A new report from the Resolution Foundation has revealed millennials are in line to receive the largest and most wide-reaching ‘inheritance boom’ of any post-war generation. However, this won’t come in time to solve their home ownership and wealth inequality woes.
The analysis finds that the large sums of wealth accumulated by older generations will provide a major boost to younger generations’ wealth accumulation and living standards in years to come. Inheritances are set to more than double over the next two decades and peak in 2035, as the generally high-wealth baby boomers – who currently hold more than half of Britain’s wealth – progress through old age.
However, the Foundation notes that while inheritances and gifts have a large and important role to play in boosting the wealth of younger generations, they are not a silver bullet for addressing their much lower home ownership rates and slower wealth accumulation. This is because inheritances will be distributed unequally and arrive far too late in life.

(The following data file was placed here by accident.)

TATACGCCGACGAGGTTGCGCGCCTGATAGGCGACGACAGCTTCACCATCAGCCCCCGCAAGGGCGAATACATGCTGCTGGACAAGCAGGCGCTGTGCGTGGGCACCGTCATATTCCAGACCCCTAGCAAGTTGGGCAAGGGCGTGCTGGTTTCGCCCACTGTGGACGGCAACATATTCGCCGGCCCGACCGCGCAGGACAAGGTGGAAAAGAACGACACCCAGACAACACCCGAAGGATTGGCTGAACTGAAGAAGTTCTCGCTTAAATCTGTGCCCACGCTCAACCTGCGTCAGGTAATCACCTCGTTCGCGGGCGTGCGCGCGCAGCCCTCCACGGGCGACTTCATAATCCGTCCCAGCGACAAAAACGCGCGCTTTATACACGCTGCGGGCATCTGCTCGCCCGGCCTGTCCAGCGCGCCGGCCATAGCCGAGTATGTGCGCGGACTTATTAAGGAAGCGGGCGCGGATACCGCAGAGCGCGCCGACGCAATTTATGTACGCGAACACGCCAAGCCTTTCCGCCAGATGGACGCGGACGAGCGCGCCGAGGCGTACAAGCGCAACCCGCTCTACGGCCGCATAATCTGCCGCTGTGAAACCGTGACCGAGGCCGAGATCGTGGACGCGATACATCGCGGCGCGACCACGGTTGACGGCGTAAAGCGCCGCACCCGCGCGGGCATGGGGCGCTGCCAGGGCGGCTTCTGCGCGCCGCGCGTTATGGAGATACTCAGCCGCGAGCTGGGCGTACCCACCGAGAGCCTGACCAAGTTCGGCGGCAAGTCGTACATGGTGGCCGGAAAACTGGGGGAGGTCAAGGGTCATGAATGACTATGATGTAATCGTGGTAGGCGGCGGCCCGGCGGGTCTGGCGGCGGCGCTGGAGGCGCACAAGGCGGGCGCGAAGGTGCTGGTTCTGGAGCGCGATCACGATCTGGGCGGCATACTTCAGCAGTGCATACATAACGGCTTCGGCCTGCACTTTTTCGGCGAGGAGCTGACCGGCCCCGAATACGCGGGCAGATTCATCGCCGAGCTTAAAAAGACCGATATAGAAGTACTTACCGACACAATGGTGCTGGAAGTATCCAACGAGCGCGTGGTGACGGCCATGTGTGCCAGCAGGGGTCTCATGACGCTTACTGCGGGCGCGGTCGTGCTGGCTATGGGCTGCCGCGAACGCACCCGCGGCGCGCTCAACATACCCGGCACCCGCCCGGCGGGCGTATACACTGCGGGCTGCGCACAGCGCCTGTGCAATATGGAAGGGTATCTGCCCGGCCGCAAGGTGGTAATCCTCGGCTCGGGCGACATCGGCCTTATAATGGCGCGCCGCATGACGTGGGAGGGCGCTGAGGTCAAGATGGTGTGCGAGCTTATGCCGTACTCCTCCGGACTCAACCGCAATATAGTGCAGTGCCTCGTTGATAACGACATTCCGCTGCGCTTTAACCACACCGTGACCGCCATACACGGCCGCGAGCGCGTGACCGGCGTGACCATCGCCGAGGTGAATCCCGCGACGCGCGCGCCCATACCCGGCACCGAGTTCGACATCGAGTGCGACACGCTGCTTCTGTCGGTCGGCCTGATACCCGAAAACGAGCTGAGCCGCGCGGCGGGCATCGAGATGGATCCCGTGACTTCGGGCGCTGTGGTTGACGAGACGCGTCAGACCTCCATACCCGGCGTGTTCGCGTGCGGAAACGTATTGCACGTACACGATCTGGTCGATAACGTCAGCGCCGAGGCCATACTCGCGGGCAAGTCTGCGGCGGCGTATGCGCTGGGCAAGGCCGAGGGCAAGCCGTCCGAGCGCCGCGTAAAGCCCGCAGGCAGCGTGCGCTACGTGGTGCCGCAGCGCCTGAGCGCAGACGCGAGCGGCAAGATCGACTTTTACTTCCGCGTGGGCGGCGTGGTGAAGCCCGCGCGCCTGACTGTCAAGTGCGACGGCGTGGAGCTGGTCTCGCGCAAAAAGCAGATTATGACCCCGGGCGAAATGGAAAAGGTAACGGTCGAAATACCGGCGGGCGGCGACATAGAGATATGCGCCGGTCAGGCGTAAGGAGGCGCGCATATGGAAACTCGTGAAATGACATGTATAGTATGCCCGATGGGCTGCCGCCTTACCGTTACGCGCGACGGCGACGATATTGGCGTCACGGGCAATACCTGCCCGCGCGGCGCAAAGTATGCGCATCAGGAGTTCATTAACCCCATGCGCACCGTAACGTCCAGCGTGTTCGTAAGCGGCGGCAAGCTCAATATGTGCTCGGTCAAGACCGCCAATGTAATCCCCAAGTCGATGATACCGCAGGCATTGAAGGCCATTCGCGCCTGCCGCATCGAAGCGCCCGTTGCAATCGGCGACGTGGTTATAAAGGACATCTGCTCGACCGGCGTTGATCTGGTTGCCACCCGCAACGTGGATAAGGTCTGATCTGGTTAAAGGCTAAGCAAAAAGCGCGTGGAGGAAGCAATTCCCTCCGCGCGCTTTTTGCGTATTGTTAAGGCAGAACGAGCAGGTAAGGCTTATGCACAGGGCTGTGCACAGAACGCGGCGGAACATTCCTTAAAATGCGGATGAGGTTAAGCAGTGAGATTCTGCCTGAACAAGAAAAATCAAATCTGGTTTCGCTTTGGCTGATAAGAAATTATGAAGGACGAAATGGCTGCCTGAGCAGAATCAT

And while future intergenerational transfers will provide a welcome wealth boost to many who have built up little or no wealth, they will also increase absolute wealth differences between millennials, says the Foundation. Among young adults there is a strong relationship between their property wealth and that of their parents. Millennials with their own property wealth of £200,000 or more have parental property wealth of £195,000 per sibling, while millennials who don’t own their own home have parental property wealth of just £85,000 per-sibling.
The Foundation also notes that inheritance tax will do increasingly little to dampen the opening up of these big wealth gaps among future recipients. The new housing allowance – which once it is fully implemented in 2020 will mean that up to £500,000 per adult can be passed on tax free – could halve the average tax burden on millennials’ parental property wealth if it was inherited at current levels.
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